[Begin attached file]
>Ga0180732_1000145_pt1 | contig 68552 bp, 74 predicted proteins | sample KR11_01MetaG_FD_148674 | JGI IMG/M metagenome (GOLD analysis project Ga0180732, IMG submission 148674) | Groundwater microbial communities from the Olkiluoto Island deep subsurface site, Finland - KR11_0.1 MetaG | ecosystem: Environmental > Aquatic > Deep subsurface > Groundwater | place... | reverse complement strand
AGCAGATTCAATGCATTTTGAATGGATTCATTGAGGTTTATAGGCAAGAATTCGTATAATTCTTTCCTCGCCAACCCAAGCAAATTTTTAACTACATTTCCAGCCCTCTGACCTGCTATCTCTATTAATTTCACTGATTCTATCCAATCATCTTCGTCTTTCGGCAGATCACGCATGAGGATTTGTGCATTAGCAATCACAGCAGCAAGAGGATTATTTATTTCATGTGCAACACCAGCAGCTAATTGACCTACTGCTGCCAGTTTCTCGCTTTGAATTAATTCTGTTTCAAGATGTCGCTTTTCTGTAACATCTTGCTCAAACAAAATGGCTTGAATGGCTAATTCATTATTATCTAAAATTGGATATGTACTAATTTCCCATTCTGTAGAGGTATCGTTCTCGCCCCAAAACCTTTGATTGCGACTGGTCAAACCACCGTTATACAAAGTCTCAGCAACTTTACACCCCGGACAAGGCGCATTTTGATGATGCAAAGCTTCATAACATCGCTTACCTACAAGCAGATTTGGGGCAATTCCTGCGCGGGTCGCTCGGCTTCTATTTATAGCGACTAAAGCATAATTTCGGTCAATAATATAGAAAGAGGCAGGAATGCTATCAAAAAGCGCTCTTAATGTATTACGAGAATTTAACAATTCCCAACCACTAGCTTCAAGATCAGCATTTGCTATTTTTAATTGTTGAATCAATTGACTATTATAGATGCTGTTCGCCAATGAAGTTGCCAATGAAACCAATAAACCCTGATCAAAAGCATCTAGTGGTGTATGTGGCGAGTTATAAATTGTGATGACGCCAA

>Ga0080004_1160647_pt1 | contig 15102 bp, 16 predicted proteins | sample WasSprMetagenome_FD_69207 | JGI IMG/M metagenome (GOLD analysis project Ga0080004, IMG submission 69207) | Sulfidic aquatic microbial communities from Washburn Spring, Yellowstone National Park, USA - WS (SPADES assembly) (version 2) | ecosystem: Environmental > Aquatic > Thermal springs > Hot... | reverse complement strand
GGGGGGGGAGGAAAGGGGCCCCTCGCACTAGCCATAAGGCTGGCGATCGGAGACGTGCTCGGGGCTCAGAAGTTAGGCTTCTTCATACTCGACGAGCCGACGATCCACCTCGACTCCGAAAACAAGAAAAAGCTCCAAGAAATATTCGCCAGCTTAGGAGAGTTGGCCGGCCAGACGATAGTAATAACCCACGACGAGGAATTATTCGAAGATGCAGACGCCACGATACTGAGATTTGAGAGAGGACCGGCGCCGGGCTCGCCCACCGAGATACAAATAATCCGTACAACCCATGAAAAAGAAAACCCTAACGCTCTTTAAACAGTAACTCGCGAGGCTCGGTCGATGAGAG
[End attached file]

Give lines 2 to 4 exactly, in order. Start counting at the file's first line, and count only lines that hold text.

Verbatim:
AGCAGATTCAATGCATTTTGAATGGATTCATTGAGGTTTATAGGCAAGAATTCGTATAATTCTTTCCTCGCCAACCCAAGCAAATTTTTAACTACATTTCCAGCCCTCTGACCTGCTATCTCTATTAATTTCACTGATTCTATCCAATCATCTTCGTCTTTCGGCAGATCACGCATGAGGATTTGTGCATTAGCAATCACAGCAGCAAGAGGATTATTTATTTCATGTGCAACACCAGCAGCTAATTGACCTACTGCTGCCAGTTTCTCGCTTTGAATTAATTCTGTTTCAAGATGTCGCTTTTCTGTAACATCTTGCTCAAACAAAATGGCTTGAATGGCTAATTCATTATTATCTAAAATTGGATATGTACTAATTTCCCATTCTGTAGAGGTATCGTTCTCGCCCCAAAACCTTTGATTGCGACTGGTCAAACCACCGTTATACAAAGTCTCAGCAACTTTACACCCCGGACAAGGCGCATTTTGATGATGCAAAGCTTCATAACATCGCTTACCTACAAGCAGATTTGGGGCAATTCCTGCGCGGGTCGCTCGGCTTCTATTTATAGCGACTAAAGCATAATTTCGGTCAATAATATAGAAAGAGGCAGGAATGCTATCAAAAAGCGCTCTTAATGTATTACGAGAATTTAACAATTCCCAACCACTAGCTTCAAGATCAGCATTTGCTATTTTTAATTGTTGAATCAATTGACTATTATAGATGCTGTTCGCCAATGAAGTTGCCAATGAAACCAATAAACCCTGATCAAAAGCATCTAGTGGTGTATGTGGCGAGTTATAAATTGTGATGACGCCAA

>Ga0080004_1160647_pt1 | contig 15102 bp, 16 predicted proteins | sample WasSprMetagenome_FD_69207 | JGI IMG/M metagenome (GOLD analysis project Ga0080004, IMG submission 69207) | Sulfidic aquatic microbial communities from Washburn Spring, Yellowstone National Park, USA - WS (SPADES assembly) (version 2) | ecosystem: Environmental > Aquatic > Thermal springs > Hot... | reverse complement strand
GGGGGGGGAGGAAAGGGGCCCCTCGCACTAGCCATAAGGCTGGCGATCGGAGACGTGCTCGGGGCTCAGAAGTTAGGCTTCTTCATACTCGACGAGCCGACGATCCACCTCGACTCCGAAAACAAGAAAAAGCTCCAAGAAATATTCGCCAGCTTAGGAGAGTTGGCCGGCCAGACGATAGTAATAACCCACGACGAGGAATTATTCGAAGATGCAGACGCCACGATACTGAGATTTGAGAGAGGACCGGCGCCGGGCTCGCCCACCGAGATACAAATAATCCGTACAACCCATGAAAAAGAAAACCCTAACGCTCTTTAAACAGTAACTCGCGAGGCTCGGTCGATGAGAG